Notably, the duty to monitor is part of a fiduciary’s obligations under ERISA § 404(a)(1).  Indeed, consistent with the Supreme Court’s analysis in Tibble, some courts have held that it is part of the duty of prudence.  However, the duty to monitor should not be confused with co-fiduciary duties under ERISA § 405(a)—that section requires the elements of one of its subsections (e.g., knowledge of a fiduciary breach by another without making reasonable remedial efforts) whereas those elements are not required to be satisfied in order for a breach of ERISA § 404(a)(1) to occur.

Notwithstanding the difference between the duty to monitor and co-fiduciary duties, it is critical for fiduciaries to understand both, as ERISA is not forgiving to fiduciaries who are unware of their responsibilities.


Administrative Agency Interpretation, the Affordable Care Act, and ERISA

By Joseph A. Garofolo

On June 25, 2015, the Supreme Court decided King v. Burwell, 576 U.S. ____, 192 L. Ed. 2d 483 (2015).  The Court held that the Patient Protection and Affordable Care Act (the “Affordable Care Act”) permits tax credits in states in which the federal government has established health care exchanges.  While most of the focus of commentators, understandably, has been on this substantive result, King is also interesting because of the Court’s analysis of Chevron deference.

Chevron deference is the principle articulated by the Court in Chevron U.S.A. Inc. v. Natural Resources Defense Council, Inc., 467 U.S. 837 (1984), that, under certain circumstances, courts must defer to reasonable interpretations of agencies when a statute is ambiguous.  In King, Chief Justice Roberts, writing for the Court, explained that Chevron deference assumes that Congress implicitly delegated authority to an agency to interpret “statutory gaps.”  192 L. Ed. 2d at 493 (internal quotations and citation omitted).  But, in “extraordinary cases, . . . there may be reasons to hesitate before concluding that Congress has intended such an implicit delegation.” Id. at 493-94 (internal quotations and citations omitted).  With regard to the availability of tax credits in states where exchanges have been established by the federal government, if Congress had desired to delegate authority to an agency, “it surely would have done so expressly.”  Id. at 494.  Moreover, the Court reasoned that Congress would not likely have delegated such an important decision to the Internal Revenue Service because of its lack of expertise regarding the subject matter.  Accordingly, the Court decided King without any deference to the Internal Revenue Service’s interpretation of the Affordable Care Act.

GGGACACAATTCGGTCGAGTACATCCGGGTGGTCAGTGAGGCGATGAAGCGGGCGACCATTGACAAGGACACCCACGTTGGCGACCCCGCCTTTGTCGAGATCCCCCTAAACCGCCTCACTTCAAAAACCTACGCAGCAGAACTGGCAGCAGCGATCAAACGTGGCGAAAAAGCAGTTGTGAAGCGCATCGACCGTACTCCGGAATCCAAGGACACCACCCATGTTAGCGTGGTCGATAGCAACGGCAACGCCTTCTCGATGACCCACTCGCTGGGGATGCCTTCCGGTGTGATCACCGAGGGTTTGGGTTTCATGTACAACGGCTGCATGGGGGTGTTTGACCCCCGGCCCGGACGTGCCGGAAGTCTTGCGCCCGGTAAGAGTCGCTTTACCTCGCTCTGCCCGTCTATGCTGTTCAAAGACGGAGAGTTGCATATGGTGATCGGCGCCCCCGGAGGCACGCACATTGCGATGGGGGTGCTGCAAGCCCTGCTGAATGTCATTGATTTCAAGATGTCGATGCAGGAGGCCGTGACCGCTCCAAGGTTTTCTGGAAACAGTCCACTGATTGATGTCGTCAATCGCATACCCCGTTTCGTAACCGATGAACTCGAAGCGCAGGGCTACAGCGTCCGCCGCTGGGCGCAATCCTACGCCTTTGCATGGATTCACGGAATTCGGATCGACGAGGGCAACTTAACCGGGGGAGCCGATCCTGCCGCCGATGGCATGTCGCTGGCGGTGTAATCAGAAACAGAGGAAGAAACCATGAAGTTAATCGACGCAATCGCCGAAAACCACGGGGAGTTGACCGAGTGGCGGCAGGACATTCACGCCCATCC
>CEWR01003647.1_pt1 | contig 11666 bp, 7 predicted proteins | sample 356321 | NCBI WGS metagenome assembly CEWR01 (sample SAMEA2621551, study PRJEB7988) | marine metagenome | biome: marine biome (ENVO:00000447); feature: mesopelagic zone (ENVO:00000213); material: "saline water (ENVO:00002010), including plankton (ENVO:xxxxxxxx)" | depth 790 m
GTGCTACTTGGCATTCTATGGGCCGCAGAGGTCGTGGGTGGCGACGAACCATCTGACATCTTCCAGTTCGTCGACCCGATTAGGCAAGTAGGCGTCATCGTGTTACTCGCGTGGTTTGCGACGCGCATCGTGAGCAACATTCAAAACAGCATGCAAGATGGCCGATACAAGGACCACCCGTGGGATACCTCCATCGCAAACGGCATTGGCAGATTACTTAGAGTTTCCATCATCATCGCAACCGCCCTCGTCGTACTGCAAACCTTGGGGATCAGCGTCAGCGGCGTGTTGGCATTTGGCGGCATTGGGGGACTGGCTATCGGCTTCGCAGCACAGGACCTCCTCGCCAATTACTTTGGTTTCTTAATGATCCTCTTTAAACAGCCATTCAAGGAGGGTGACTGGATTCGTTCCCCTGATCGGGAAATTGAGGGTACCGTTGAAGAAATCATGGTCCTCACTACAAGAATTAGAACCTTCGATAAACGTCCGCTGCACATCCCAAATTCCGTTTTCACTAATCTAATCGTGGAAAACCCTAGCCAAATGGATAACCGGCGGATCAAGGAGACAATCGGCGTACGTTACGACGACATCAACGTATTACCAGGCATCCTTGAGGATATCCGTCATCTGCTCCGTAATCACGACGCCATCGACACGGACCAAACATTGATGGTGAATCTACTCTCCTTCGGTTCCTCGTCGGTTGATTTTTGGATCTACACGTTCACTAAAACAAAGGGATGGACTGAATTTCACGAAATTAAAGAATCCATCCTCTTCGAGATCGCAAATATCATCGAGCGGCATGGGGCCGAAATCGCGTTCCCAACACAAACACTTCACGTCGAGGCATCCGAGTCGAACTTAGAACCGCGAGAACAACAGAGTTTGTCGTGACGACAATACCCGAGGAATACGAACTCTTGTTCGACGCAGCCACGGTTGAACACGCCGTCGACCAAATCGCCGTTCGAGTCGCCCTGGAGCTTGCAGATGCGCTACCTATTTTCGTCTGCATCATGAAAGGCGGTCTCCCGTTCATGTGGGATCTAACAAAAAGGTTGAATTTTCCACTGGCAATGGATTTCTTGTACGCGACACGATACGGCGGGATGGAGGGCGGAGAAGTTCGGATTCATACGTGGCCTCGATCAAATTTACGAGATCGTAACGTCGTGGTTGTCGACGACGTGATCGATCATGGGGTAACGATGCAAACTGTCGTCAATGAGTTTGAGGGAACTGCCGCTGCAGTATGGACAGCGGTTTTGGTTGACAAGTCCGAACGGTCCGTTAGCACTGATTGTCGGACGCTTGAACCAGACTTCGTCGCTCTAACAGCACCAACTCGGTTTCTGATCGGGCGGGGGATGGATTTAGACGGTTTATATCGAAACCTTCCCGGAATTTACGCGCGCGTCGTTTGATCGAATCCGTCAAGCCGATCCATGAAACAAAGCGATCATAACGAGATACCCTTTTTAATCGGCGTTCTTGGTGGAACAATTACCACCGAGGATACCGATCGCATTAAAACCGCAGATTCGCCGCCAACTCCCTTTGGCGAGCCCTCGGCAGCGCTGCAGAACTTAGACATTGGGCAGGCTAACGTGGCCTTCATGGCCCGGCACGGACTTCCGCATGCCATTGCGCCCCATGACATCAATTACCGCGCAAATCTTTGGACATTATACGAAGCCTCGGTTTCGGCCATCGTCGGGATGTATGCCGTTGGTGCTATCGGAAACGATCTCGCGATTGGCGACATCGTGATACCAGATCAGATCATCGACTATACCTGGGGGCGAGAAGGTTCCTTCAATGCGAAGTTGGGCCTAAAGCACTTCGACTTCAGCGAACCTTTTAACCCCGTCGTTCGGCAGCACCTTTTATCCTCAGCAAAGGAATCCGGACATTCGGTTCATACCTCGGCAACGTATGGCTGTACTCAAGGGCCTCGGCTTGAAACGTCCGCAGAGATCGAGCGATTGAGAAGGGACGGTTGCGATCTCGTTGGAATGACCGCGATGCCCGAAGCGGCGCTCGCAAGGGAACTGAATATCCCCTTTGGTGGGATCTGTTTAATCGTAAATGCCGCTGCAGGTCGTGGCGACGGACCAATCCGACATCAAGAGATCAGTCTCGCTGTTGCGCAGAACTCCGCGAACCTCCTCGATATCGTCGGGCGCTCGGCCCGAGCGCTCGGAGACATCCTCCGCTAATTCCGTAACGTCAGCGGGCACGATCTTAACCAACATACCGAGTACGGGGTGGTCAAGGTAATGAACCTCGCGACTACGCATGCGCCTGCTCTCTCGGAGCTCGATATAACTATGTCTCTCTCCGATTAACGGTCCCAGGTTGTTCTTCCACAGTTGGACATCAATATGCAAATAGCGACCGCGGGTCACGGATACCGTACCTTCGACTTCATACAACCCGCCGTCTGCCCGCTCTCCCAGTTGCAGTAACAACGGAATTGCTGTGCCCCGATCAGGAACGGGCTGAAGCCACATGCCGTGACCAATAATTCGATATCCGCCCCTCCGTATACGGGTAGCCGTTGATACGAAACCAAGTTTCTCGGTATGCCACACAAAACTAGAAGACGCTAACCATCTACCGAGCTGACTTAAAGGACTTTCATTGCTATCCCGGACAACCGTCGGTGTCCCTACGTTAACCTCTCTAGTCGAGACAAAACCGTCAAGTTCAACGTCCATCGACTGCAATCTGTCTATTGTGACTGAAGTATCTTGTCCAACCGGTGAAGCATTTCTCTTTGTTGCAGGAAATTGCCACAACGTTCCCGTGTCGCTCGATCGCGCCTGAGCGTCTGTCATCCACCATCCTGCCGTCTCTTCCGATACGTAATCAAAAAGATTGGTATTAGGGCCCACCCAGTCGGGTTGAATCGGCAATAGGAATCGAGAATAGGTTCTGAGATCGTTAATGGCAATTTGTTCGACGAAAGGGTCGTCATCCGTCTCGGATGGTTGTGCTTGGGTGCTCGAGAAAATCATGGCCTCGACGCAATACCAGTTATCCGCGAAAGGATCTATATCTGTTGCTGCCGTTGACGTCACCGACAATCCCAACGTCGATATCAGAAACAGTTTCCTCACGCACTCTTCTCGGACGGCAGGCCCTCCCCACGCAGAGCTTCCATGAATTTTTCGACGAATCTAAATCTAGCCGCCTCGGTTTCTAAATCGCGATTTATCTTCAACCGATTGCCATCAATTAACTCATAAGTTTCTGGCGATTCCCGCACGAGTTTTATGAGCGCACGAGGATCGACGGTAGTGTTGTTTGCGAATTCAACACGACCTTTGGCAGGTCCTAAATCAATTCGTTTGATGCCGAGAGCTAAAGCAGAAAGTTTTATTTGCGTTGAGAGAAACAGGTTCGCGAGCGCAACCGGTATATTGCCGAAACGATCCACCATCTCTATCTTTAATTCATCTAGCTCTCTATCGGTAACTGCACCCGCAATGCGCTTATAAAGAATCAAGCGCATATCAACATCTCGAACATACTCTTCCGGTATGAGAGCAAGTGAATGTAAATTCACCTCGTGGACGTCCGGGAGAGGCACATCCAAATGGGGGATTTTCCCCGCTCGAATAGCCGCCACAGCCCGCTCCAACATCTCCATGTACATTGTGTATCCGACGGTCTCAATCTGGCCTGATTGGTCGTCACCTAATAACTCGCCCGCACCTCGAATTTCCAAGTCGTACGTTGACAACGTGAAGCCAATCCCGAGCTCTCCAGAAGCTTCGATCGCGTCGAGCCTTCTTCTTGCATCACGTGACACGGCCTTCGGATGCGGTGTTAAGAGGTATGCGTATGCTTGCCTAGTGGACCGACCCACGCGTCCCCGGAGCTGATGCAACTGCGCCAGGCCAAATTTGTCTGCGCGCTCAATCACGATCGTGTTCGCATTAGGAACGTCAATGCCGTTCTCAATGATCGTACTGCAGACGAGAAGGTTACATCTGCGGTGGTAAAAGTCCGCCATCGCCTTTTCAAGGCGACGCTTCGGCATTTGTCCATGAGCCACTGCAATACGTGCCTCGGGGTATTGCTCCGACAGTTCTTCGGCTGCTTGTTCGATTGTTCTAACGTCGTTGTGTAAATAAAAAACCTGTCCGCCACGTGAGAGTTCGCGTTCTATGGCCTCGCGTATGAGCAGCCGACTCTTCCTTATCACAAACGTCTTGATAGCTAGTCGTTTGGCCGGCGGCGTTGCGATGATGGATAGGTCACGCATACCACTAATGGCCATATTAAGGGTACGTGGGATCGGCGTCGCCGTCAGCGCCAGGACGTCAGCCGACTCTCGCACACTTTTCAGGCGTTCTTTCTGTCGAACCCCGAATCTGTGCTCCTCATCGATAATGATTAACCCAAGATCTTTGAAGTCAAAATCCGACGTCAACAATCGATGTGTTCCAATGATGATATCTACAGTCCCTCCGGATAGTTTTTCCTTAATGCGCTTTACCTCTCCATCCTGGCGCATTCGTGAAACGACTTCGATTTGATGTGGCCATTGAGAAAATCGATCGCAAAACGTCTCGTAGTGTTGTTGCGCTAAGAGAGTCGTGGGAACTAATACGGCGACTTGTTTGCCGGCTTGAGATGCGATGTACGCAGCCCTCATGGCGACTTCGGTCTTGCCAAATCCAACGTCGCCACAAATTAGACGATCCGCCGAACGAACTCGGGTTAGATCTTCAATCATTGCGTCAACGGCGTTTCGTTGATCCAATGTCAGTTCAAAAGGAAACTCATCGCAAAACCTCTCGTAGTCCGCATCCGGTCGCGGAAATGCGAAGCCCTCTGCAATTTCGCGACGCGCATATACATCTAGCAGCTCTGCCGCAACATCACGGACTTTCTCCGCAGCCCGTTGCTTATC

This is not the first time that the Court has invoked what has come to be known as the “major questions doctrine.”  See Adam White, Symposium: Defining deference down, SCOTUSblog, June 25, 2015,  And although the result was necessary in King to avoid the possibility that a different administration could change its interpretation of the Affordable Care Act, it is also possible that King could signal a broader retreat from the Court’s application of Chevron deference.  See id. 

Is this likely to occur in the field of ERISA?  There are a number of places in the statute where Congress expressly delegated interpretative authority to the Secretary of Labor.  For example, ERISA § 503, which addresses the claims procedure that must be provided by employee benefit plans (including retirement and health and welfare plans), expressly grants the Secretary authority to promulgate a regulation.  Perhaps more importantly, ERISA § 505 grants broad authority to the Secretary to promulgate regulations relating to Title I.  Therefore, the major questions doctrine is not likely to play a role with regard to the Secretary’s interpretative authority as it pertains to most significant ERISA issues.

Finally, one quick note regarding a previous post is necessary to close the book for now on King.  The prior post discussed a method of predicting the outcome of Supreme Court cases based on the number of questions asked by the Justices to each side.  This method predicted the wrong outcome in King.  However, in fairness, the professor who has been collecting data on the method had placed the case in the toss-up category.  And Justice Roberts asked only one question.  So, from an empirical standpoint, the case probably does not tell us much about the ultimate ability of the method to consistently predict the outcome of Supreme Court decisions.